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Case Study: The world wide distribution of lactose intolerance University of Kentucky: Andrew Bouwma Peter Mirabito Jeffrey Osborn Stanford University:

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Presentation on theme: "Case Study: The world wide distribution of lactose intolerance University of Kentucky: Andrew Bouwma Peter Mirabito Jeffrey Osborn Stanford University:"— Presentation transcript:

1 Case Study: The world wide distribution of lactose intolerance University of Kentucky: Andrew Bouwma Peter Mirabito Jeffrey Osborn Stanford University: Shyamala Malladi Patricia Seawell University of Miami: Douglas L. Crawford Marjorie F. Oleksiak Facilitators: Kimberly Tanner, San Francisco State Univ. Langdon Martin, Univ Wisconsin

2 Classroom Setting Sophomore Genetics Course Students have been introduced to Genes Molecular Mechanisms of Transcription Transcriptional Regulation Molecular Mechanisms of Translation Translational Regulation

3 Learning Goals –Measurable Outcome Students will understandStudents will be able to (1) the concept of a gene - Sketch a representation of a gene and label its parts (promoter, intron, exon, termination signal) - Relate Mendel’s inheritable traits to a gene (2) the mechanism of transcription - List, order and define the active players in transcription (or diagram) - contrast the structure of nuclear DNA and hnRNA with cytoplasmic mRNA (3) the regulation of transcription - how does exercise lead to larger muscle mass - predict which genes might be expressed under conditions of exercise or hypoxia (low blood oxygen) - how does eating more sugar lead to more absorption of sugars (4) the mechanism of translation - Generate a strip sequence that describes the process/mechanism of translation - Describe how some antibiotics kill bacteria (5) the regulation of translation - compare and contrast global vs mRNA specific regulation - imagine five ways that protein synthesis can be regulated (6) how genes affect phenotypes - explain how skin becomes darker when exposed to the sun - describe how DNA affects the production of hemoglobin - - explain why a person of northern European descent can drink milk, while a majority of the world population cannot (7) and engage in specific components of the scientific process. - read and interpret biogeographical maps - read and apply appropriate information from the primary literature to a scientific problem or question.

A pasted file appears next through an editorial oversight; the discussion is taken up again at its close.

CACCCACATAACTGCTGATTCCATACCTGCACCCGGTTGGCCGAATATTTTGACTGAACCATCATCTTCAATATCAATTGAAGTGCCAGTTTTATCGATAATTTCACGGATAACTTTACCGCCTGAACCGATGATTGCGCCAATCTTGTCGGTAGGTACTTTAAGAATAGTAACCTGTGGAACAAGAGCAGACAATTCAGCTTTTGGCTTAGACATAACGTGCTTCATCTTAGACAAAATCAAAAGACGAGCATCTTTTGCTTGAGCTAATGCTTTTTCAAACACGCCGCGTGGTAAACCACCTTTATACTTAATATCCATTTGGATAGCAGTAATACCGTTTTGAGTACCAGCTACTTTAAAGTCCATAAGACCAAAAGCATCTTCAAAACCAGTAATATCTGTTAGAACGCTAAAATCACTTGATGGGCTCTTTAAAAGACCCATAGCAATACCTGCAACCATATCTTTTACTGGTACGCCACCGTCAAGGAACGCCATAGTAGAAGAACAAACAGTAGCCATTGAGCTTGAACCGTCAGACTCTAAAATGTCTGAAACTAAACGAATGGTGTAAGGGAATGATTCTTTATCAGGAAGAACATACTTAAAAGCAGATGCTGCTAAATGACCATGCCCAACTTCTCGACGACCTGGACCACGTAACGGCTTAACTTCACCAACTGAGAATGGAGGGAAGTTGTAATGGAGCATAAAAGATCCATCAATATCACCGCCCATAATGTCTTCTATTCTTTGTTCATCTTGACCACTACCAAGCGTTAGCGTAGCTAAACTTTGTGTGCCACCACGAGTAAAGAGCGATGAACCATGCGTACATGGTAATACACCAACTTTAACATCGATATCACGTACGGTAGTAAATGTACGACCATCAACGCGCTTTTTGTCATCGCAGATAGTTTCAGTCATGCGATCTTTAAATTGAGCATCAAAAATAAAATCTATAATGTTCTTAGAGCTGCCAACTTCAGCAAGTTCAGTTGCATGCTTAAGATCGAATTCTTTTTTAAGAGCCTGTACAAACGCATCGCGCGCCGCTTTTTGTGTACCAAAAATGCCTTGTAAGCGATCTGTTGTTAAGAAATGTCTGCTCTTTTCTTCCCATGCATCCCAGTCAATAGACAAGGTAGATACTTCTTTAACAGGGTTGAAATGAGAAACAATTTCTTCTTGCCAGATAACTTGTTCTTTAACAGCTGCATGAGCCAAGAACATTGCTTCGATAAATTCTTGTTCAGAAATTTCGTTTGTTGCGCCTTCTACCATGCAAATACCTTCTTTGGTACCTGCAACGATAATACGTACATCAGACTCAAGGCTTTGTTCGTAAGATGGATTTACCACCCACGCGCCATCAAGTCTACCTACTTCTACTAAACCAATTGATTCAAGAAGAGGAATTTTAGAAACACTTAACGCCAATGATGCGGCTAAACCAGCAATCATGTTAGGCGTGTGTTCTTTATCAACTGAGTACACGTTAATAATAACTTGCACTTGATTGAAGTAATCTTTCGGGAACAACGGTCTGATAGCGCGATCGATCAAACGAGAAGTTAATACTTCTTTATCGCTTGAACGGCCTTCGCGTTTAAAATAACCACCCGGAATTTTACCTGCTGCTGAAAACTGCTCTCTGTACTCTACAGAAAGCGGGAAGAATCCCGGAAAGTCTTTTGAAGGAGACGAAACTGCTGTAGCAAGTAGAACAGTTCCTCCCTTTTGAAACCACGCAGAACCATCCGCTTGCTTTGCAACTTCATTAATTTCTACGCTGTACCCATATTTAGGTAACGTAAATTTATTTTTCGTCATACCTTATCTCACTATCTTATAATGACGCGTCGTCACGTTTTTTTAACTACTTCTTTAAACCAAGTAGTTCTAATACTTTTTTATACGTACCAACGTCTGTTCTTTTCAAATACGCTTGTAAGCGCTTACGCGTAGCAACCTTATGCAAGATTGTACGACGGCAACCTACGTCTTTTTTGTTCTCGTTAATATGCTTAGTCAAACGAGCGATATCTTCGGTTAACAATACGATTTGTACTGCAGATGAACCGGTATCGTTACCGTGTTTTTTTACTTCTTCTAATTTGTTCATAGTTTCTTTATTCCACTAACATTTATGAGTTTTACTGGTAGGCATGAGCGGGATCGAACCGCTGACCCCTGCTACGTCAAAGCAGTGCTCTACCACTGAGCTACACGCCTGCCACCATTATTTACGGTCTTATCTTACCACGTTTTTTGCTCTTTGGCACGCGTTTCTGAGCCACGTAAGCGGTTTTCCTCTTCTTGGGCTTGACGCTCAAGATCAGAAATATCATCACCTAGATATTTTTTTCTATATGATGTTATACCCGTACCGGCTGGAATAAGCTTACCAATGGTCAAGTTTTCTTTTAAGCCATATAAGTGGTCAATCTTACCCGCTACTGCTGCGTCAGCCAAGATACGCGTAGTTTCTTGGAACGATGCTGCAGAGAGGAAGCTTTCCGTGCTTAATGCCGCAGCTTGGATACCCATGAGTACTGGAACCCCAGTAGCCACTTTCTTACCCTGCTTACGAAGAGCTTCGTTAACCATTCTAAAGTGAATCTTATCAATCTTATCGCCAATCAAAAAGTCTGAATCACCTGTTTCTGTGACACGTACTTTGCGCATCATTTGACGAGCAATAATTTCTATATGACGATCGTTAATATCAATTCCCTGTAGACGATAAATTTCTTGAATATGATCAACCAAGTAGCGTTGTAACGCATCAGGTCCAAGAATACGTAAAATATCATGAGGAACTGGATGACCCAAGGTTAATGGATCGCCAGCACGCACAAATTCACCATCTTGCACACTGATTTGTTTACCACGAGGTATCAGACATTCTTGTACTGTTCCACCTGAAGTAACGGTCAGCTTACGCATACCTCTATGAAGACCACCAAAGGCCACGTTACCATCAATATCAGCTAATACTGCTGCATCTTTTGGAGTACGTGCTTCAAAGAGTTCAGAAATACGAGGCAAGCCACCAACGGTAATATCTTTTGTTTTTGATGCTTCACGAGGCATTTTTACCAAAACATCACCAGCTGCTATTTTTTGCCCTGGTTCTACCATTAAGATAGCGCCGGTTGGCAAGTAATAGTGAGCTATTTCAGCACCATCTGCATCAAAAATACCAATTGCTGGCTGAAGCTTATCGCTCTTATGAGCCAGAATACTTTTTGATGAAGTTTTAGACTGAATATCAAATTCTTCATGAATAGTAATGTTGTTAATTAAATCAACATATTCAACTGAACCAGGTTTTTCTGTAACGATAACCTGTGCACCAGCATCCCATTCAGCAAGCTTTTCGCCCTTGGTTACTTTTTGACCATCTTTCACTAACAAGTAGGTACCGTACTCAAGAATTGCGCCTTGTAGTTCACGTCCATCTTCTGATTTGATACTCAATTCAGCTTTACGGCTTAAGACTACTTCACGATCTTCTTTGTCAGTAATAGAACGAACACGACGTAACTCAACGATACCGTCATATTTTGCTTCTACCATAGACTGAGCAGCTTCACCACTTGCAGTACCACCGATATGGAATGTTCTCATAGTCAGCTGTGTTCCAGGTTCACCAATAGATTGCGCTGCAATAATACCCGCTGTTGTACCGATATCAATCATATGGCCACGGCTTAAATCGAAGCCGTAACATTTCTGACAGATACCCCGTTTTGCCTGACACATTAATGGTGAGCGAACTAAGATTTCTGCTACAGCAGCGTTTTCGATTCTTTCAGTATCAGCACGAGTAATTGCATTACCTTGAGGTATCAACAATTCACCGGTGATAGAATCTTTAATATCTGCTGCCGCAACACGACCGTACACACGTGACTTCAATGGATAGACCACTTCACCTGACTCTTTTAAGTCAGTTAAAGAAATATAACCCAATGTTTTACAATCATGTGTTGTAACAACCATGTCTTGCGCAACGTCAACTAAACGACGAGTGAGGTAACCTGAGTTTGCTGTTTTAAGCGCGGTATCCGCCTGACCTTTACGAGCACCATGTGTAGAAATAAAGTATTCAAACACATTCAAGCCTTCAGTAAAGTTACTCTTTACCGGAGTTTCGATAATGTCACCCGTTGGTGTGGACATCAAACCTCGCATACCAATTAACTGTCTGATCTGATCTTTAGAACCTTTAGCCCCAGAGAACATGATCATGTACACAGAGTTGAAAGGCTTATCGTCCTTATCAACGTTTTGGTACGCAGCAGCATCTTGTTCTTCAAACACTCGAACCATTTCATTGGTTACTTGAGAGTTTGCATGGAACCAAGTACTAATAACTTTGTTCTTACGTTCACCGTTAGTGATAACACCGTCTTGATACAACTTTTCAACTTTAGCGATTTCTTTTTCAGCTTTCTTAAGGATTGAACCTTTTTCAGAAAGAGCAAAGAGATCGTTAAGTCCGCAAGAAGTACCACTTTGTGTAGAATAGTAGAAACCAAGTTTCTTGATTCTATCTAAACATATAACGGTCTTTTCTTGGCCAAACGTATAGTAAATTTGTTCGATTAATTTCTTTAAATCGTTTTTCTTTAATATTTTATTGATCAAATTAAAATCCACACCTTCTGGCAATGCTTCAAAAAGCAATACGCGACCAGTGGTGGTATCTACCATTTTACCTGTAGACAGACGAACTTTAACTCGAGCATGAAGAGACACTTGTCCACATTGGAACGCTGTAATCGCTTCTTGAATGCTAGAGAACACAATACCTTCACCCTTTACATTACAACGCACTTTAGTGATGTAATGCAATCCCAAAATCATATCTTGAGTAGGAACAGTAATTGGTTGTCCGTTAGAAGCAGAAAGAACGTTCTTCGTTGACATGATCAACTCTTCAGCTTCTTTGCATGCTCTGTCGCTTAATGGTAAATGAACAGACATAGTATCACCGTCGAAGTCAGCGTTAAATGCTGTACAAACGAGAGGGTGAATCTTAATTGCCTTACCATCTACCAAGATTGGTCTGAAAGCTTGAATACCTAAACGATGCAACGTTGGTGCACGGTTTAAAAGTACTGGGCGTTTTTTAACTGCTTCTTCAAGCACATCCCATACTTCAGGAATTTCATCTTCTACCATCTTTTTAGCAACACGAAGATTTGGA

4 Learning Goal 6) Genotype  Phenotype 7) Engagement in the Scientific Process Outcomes: Interpret the biogeographical maps Read and apply appropriate information from the primary literature to address a scientific problem. Students will explain why specific populations maintain the ability to drink and digest milk through adulthood.

5 What do you think is the percentage of adults around the world who are lactose intolerant? A:0-20% B: 20-40% C: 40-60% D: 60-80% E:>80%